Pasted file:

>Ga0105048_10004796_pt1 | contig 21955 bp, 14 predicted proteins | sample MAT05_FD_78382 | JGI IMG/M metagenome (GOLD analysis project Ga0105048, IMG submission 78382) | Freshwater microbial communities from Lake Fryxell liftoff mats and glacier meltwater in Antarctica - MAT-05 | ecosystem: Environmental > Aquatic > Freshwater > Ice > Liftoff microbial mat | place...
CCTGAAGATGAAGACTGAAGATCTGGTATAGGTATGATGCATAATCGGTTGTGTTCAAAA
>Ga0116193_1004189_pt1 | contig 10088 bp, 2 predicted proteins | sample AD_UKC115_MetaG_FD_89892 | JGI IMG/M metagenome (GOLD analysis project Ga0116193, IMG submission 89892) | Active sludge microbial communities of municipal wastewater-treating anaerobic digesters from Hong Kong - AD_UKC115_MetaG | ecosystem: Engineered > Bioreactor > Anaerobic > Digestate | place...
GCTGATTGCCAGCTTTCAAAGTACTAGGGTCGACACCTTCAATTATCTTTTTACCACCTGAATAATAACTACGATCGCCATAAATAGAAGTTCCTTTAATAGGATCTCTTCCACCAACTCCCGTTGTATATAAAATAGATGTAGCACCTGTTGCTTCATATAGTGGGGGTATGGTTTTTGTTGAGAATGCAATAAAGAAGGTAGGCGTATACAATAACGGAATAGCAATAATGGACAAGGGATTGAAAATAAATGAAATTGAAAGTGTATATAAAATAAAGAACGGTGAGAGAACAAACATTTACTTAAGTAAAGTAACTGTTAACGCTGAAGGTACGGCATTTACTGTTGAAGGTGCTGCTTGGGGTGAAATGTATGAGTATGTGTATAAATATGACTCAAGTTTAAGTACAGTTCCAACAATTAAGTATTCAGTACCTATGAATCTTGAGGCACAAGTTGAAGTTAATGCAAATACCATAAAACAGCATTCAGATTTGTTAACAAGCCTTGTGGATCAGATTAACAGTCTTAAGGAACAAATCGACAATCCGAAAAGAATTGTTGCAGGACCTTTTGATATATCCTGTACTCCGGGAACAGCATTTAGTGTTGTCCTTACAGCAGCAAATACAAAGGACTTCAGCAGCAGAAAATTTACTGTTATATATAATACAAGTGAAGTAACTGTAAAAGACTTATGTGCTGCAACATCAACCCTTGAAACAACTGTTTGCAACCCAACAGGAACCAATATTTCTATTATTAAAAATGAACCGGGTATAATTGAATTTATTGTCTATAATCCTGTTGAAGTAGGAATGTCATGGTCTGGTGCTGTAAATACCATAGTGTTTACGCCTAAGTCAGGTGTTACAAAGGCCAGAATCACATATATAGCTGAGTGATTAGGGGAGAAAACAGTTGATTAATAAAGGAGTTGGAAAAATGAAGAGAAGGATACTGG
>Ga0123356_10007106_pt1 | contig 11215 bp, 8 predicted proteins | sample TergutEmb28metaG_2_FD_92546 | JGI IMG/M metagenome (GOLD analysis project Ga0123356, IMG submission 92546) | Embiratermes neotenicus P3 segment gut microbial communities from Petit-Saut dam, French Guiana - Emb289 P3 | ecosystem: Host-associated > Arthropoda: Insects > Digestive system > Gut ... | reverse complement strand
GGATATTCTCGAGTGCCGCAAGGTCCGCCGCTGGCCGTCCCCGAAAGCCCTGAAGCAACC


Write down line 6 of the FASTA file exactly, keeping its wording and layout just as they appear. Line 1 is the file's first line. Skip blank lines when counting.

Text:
GGATATTCTCGAGTGCCGCAAGGTCCGCCGCTGGCCGTCCCCGAAAGCCCTGAAGCAACC